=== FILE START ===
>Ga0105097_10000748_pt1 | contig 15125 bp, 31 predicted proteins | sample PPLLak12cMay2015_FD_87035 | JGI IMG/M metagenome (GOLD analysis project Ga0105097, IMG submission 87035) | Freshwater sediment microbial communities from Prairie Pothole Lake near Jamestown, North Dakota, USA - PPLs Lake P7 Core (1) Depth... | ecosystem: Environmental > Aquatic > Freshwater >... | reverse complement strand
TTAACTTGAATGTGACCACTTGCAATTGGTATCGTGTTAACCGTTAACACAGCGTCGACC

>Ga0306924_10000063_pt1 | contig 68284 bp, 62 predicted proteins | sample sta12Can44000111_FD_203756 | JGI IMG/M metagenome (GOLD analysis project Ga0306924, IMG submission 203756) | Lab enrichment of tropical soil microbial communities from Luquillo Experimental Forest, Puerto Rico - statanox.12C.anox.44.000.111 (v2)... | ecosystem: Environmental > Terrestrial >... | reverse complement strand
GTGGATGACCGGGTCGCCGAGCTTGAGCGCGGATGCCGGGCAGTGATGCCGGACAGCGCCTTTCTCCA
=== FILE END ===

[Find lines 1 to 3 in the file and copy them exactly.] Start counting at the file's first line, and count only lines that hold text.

>Ga0105097_10000748_pt1 | contig 15125 bp, 31 predicted proteins | sample PPLLak12cMay2015_FD_87035 | JGI IMG/M metagenome (GOLD analysis project Ga0105097, IMG submission 87035) | Freshwater sediment microbial communities from Prairie Pothole Lake near Jamestown, North Dakota, USA - PPLs Lake P7 Core (1) Depth... | ecosystem: Environmental > Aquatic > Freshwater >... | reverse complement strand
TTAACTTGAATGTGACCACTTGCAATTGGTATCGTGTTAACCGTTAACACAGCGTCGACC

>Ga0306924_10000063_pt1 | contig 68284 bp, 62 predicted proteins | sample sta12Can44000111_FD_203756 | JGI IMG/M metagenome (GOLD analysis project Ga0306924, IMG submission 203756) | Lab enrichment of tropical soil microbial communities from Luquillo Experimental Forest, Puerto Rico - statanox.12C.anox.44.000.111 (v2)... | ecosystem: Environmental > Terrestrial >... | reverse complement strand